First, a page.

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Article
Publication date: 28 November 2022

Cuijuan Liu, Zhenxin Xiao, Yu Gao, Maggie Chuoyan Dong and Shanxing Gao

Although manufacturer-initiated rewards are widely used to secure distributors’ compliance, the spillover effect on unrewarded distributors (i.e. observers) in the same…

Abstract

Purpose

Although manufacturer-initiated rewards are widely used to secure distributors’ compliance, the spillover effect on unrewarded distributors (i.e. observers) in the same distribution channel is under-researched. Using insights from social learning theory, this paper aims to investigate how manufacturer-initiated rewards affect observers’ expectation of reward and shape observers’ compliance toward the manufacturer. Furthermore, this paper explores how such effects are contingent upon distributor relationship features.

Design/methodology/approach

To test the hypotheses, hierarchical multiple regression and bootstrapping analyses were performed using survey data from 280 Chinese distributors.

Findings

The magnitude of a manufacturer-initiated reward to a distributor stimulates expectation of reward among observers, which enhances compliance; observers’ expectation of reward mediates the impact of reward magnitude on compliance. Moreover, network centrality (of the rewarded peer) negatively moderates the positive impact of reward magnitude on observers’ expectation of reward, whereas observers’ dependence (on the manufacturer) positively moderates this dynamic.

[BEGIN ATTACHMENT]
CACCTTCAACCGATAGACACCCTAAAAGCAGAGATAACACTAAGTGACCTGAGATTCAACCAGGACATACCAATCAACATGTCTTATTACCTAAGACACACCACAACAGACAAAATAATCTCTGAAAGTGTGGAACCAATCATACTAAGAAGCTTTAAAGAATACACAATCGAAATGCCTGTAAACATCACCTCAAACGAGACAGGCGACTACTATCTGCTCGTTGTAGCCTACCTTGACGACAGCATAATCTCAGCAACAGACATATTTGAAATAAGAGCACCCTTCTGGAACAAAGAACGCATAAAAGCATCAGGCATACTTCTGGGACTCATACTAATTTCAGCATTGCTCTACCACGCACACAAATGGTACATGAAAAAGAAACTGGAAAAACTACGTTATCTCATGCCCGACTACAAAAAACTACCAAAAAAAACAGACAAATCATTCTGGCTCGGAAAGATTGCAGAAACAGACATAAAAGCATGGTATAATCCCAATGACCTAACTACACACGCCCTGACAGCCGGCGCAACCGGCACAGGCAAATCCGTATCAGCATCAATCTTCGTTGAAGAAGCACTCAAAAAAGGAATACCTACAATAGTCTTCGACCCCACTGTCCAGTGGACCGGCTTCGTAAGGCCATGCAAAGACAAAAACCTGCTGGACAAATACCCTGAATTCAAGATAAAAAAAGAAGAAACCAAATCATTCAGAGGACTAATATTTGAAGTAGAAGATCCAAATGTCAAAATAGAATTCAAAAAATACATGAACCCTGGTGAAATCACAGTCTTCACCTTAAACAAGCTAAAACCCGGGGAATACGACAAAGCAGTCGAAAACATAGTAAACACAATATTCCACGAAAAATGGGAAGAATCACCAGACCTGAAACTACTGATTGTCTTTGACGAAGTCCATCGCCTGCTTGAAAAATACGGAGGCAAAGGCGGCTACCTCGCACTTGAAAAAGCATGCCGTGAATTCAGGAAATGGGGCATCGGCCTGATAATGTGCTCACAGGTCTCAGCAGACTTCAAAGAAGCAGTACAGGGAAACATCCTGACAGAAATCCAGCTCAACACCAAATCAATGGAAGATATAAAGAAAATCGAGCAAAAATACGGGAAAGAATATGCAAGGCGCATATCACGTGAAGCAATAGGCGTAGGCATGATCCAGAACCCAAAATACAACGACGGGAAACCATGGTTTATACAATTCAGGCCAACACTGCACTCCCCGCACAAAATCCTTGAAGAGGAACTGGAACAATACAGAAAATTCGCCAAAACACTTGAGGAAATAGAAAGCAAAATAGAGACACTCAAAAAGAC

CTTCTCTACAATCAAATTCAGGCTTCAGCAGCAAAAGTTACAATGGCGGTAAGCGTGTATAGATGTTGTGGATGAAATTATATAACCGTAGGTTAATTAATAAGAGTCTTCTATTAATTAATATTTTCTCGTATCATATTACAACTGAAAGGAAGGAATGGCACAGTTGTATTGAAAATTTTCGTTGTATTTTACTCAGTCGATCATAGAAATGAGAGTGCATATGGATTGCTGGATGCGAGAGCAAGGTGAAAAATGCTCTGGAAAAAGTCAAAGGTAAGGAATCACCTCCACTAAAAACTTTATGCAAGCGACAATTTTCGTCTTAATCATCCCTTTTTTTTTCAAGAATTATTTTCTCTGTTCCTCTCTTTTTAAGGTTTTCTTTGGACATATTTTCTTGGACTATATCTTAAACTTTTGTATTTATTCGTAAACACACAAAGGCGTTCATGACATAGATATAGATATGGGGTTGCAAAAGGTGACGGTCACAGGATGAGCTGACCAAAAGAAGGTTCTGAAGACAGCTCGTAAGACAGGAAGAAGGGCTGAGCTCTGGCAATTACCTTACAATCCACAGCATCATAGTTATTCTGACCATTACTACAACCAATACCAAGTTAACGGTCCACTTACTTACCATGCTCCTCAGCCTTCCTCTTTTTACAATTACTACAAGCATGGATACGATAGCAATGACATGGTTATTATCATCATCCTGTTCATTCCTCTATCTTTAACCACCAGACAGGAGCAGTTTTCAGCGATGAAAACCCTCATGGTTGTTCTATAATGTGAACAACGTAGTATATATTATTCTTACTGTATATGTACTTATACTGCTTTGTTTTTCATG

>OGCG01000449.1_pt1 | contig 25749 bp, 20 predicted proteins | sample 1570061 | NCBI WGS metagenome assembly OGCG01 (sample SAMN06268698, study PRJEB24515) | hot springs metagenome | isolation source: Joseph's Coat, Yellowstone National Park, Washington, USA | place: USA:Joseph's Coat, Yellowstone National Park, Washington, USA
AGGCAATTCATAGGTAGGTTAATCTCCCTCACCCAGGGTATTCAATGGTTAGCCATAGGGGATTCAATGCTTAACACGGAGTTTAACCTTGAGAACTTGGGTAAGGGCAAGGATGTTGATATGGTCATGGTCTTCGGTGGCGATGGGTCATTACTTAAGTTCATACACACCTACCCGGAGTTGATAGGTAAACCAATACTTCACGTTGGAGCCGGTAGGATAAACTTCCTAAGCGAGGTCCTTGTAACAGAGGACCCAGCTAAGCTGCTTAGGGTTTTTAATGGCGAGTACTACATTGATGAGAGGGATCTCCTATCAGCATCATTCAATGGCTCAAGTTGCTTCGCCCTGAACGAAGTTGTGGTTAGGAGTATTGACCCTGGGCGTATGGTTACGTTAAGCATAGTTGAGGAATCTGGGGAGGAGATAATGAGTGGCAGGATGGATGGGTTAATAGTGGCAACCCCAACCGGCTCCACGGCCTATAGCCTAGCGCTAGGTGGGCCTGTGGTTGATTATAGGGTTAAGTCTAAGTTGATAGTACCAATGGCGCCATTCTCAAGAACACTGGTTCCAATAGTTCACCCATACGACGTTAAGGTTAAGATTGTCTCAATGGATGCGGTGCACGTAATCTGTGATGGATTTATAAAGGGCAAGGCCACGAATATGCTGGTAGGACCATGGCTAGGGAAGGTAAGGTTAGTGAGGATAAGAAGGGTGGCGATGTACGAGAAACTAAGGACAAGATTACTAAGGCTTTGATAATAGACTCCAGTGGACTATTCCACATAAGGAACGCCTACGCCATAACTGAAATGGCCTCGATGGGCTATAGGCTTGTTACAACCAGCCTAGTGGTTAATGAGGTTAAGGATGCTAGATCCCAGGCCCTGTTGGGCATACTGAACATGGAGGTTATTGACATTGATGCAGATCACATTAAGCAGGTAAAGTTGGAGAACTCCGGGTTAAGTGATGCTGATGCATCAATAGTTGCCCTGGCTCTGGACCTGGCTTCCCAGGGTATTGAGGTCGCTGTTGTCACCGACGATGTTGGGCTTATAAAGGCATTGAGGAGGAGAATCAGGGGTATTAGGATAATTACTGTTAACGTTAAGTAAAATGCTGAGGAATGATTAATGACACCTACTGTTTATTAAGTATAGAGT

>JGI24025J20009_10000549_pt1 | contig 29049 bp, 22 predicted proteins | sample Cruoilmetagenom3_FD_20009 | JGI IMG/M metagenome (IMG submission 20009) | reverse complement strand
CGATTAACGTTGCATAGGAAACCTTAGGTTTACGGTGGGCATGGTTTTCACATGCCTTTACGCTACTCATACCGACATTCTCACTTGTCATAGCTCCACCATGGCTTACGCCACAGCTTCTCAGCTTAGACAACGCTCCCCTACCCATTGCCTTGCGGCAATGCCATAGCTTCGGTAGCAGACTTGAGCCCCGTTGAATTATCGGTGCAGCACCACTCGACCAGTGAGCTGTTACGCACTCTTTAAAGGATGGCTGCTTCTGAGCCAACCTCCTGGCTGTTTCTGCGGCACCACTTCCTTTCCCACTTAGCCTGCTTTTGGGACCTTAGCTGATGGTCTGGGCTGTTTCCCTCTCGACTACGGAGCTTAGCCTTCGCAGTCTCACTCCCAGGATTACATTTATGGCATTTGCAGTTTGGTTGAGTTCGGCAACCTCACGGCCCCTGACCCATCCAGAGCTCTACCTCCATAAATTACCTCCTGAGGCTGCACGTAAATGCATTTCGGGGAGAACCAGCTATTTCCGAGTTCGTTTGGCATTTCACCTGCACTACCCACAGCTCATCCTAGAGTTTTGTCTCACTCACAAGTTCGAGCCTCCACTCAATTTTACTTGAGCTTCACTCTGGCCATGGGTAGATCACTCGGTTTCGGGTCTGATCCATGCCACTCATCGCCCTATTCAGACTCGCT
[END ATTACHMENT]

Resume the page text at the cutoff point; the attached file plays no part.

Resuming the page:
Practical implications

Manufacturers should pay attention to the spillover effects of rewards. Overall, they should use rewards of appropriate magnitude to show willingness to recognize outstanding distributors. This will inspire unrewarded distributors, which will then be more compliant. Furthermore, manufacturers should know that specific types of distributor relationship features may significantly vary the spillover effects.

Originality/value

This study illuminates the spillover effects of manufacturer-initiated reward by opening the “black box” of the link between reward magnitude and observers’ compliance and by specifying the effects’ boundary conditions.

Details

Journal of Business & Industrial Marketing, vol. ahead-of-print no. ahead-of-print
Type: Research Article
ISSN: 0885-8624

Keywords

Article
Publication date: 12 October 2022

Sanjay Kaushal and Austin Milward Nyoni